Inscribed in 2008 (3.COM) on the Representative List of the Intangible Cultural Heritage of Humanity (originally proclaimed in 2005)
The Chopi communities live mainly in the southern part of Inhambane province in southern Mozambique and are famous for their orchestra music. Their orchestras consist of five to thirty wooden xylophones, called timbila, of varying sizes and ranges of pitch. The timbila are finely manufactured and tuned wooden instruments made from the highly resonant wood of the slow-growing mwenje (sneezewort) tree. Under each wooden slat, a resonator made out of calabashes is fastened, tightly sealed with beeswax, and tempered with the oil of the nkuso fruit, giving the timbila their rich nasal sound and characteristic vibrations. The orchestras are composed of timbila masters and apprentices of all age groups, with children playing next to their grandfathers.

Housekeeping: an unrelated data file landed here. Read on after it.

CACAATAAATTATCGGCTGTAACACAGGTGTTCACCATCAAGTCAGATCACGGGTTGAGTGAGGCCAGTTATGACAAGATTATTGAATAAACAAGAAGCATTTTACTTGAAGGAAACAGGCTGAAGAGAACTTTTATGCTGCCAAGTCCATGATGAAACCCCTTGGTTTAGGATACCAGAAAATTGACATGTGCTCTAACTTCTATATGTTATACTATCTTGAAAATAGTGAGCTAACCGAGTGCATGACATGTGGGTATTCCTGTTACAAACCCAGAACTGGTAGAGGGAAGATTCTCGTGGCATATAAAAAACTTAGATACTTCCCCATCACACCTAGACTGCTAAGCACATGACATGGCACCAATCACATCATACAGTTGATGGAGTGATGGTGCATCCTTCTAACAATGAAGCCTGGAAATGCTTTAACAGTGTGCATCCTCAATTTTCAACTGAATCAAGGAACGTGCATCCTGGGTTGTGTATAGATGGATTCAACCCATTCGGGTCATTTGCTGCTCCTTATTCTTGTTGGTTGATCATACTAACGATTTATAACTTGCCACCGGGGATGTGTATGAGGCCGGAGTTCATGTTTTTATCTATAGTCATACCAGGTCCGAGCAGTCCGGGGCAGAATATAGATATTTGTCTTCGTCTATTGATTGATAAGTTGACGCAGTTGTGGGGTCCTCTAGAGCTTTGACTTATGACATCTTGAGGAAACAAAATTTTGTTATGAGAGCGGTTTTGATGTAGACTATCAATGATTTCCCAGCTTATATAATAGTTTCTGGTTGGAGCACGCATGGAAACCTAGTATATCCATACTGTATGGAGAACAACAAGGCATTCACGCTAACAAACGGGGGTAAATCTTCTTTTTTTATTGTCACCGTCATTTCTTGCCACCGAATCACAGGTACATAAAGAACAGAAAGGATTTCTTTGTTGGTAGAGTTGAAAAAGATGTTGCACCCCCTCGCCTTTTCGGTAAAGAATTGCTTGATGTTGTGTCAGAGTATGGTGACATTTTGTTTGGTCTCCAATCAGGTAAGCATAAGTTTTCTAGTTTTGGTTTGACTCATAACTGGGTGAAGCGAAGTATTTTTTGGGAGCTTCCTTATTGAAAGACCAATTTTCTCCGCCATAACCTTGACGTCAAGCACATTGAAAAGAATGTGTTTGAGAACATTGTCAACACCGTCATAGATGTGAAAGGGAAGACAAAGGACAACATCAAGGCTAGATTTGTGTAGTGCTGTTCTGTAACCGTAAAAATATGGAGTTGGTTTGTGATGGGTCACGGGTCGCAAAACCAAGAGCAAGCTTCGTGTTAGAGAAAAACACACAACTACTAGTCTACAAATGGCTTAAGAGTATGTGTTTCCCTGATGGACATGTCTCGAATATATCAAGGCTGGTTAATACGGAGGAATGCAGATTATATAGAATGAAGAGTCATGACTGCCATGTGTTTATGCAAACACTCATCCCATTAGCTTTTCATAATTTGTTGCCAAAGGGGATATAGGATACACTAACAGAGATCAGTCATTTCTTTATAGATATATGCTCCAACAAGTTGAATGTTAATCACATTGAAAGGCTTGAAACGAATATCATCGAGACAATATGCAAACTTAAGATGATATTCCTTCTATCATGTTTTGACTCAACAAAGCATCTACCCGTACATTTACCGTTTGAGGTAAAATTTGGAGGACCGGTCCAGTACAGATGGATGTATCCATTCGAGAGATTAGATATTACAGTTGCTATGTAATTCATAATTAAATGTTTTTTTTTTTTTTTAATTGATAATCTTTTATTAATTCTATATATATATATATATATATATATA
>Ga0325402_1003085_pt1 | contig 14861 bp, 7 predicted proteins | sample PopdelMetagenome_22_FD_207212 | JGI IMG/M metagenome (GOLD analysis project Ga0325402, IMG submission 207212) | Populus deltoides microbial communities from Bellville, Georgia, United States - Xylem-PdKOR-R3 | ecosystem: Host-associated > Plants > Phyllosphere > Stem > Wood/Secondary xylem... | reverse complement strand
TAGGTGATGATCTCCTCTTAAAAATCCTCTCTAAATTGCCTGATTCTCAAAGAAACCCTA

Each year, several new pieces are composed and performed at weddings and other community events. The rhythms within each theme are complex, so that the player’s left hand is often executing a different rhythm from that of the right hand. Lasting about one hour, performances feature solo and orchestra themes, using varying tempi. Closely connected with the music are particular timbila dances that are performed by two to twelve dancers in front of the orchestra. Each timbila performance includes the solemn m’zeno song, performed by dancers, while musicians play softly and slowly. These texts, full of humour and sarcasm, reflect contemporary social issues and serve to chronicle community events.
Most experienced timbila performers are old. Although several timbila masters have started to train young musicians and have also included girls in their orchestras and dance groups, young people are increasingly losing contact with this cultural heritage. In addition, deforestation has led to the scarcity of the wood needed to produce the particular sonority of the timbila instruments.
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